Outlet stream 40 is a liquid azeotrope of hydrogen fluoride and water. The composition of the azeotrope is about 38% anhydrous hydrogen fluoride and 62% water by weight. Stream 40 is vaporized in preheater 16c and recycled back into stream 22 in part or in its entirety where it is fed to first reactor 10 as a substitute or supplement for stream 22a.

The following examples demonstrate the practice and utility of the present invention, but are not to be construed as limiting the scope thereof.

EXAMPLES

By way of example, five runs of the present method are performed wherein the percentage of excess feed to the first and second reactors is varied in each run. In the first example, 150% excess water from recycle is fed to the first reactor and 300% excess water is fed to the second reactor. In the second example, 200% excess water from recycle is fed to the first reactor and 300% excess water is fed to the second reactor. In the third example, 250% excess water from recycle is fed to the first reactor and 300% excess water is fed to the second reactor. In the fourth example, 400% excess water from recycle is fed to the first reactor and 300% excess water is fed to the second reactor. In the fifth example 500% excess water from recycle is fed to the first reactor and 300% excess water is fed to the second reactor.

Material balances are provided in Tables I-V below, which correspond to Examples 1-5, respectively. The basis for each run is 100 lbs of UF6 feed, thus each data point in Tables I-V is expressed in units of lbs. The column headings in the tables correlate to the correspondingly referenced units or streams of FIG. 1.

EXAMPLE 1

                                  TABLE I__________________________________________________________________________10        28 26 30 32  34   36  40 38__________________________________________________________________________UF6 100.00H2 O 15.33     5.11  15.33  10.22                       15.33                           15.33HF    9.40     32.13        11.36                       43.48                           9.40                              34.10UO2 F2        87.50U3 O8    79.73O2                1.51 1.51   1.51TOTAL 124.73     37.24        87.5           15.33              79.73                  23.09                       60.32                           24.73                              35.61__________________________________________________________________________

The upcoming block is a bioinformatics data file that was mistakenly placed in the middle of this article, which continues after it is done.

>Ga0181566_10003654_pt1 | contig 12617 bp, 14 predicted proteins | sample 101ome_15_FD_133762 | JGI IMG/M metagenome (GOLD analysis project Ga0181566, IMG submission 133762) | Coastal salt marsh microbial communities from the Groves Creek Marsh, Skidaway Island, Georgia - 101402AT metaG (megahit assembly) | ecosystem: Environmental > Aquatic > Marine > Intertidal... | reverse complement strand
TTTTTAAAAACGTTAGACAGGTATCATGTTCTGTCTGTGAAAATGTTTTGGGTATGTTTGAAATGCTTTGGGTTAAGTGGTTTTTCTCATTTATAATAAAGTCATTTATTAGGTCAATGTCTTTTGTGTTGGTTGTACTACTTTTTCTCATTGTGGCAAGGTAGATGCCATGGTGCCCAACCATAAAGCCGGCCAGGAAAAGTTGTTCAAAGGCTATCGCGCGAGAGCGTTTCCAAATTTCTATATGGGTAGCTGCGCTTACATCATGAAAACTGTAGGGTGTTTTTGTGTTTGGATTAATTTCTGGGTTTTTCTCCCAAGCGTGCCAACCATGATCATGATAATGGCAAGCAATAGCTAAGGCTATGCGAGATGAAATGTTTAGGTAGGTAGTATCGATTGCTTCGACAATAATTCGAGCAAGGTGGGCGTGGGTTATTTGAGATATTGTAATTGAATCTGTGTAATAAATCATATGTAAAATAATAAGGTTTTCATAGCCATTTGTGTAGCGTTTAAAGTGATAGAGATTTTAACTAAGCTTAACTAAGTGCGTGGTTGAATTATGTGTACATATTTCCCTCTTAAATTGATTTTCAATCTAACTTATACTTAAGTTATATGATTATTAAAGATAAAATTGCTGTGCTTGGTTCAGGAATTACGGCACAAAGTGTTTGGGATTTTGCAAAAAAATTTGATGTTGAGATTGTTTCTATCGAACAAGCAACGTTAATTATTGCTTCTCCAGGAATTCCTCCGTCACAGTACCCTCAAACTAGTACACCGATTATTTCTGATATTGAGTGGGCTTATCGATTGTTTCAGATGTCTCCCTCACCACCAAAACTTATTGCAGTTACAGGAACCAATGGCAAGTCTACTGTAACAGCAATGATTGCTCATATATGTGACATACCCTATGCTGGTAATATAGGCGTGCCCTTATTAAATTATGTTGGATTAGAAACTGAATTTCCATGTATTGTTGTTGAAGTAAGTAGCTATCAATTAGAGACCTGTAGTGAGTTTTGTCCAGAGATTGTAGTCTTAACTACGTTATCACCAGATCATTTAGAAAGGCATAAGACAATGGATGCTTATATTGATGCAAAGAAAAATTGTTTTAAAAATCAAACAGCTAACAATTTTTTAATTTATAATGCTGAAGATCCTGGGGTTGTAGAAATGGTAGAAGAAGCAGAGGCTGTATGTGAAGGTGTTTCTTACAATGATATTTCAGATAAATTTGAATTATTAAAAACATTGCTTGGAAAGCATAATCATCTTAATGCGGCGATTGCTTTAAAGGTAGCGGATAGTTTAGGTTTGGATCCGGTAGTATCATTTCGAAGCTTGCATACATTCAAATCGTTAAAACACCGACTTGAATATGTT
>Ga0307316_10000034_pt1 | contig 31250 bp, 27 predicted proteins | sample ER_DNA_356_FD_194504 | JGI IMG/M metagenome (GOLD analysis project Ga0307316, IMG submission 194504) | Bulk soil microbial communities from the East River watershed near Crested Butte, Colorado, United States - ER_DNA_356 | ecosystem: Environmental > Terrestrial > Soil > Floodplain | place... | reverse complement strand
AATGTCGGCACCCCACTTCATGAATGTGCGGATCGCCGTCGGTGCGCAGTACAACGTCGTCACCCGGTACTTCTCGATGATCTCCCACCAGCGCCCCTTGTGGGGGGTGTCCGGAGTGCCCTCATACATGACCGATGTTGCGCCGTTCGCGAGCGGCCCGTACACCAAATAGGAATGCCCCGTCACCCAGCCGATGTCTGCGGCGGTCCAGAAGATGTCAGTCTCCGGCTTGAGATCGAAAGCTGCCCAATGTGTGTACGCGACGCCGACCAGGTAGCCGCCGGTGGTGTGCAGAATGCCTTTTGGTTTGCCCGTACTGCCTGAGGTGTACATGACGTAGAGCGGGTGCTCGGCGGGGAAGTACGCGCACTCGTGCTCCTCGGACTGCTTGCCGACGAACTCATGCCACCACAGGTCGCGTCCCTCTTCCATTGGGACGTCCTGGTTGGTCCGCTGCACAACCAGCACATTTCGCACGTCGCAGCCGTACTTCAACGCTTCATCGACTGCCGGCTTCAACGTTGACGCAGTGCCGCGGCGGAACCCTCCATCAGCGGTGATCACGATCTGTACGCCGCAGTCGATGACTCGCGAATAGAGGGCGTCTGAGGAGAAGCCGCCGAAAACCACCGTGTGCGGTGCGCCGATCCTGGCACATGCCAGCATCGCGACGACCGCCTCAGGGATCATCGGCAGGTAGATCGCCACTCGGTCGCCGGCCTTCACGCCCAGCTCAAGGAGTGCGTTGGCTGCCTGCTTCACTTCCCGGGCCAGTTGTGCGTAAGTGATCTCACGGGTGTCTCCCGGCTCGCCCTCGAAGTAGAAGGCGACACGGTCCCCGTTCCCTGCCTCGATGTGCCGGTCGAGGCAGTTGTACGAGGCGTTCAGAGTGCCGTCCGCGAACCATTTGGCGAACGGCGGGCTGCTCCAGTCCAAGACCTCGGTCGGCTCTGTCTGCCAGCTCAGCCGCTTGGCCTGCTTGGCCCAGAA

EXAMPLE 2

                                  TABLE II__________________________________________________________________________10        28 26 30 32  34   36  40 38__________________________________________________________________________UF6 100.00H2 O 20.44     10.22 15.33  10.22                       20.44                           20.44HF    12.53     35.26        11.36                       46.62                           12.53                              34.10UO2 F2        87.50U3 O8    79.73O2                1.51 1.51   1.51TOTAL 132.97     45.48        87.5           15.33              79.33                  23.0975                       68.57                           32.97                              35.61__________________________________________________________________________
EXAMPLE 3

                                  TABLE III__________________________________________________________________________10        28 26 30 32  34   36  40 38__________________________________________________________________________UF6 100.00H2 O 25.55     15.33 15.33  10.22                       25.55                           25.55HF    15.66     38.39        11.36                       49.75                           15.11                              34.10UO2 F2        87.50U3 O8    79.73O2                1.51 1.51   1.51TOTAL 141.21     53.72        87.5           15.33              79.73                  23.09                       76.81                           41.21                              35.61__________________________________________________________________________
EXAMPLE 4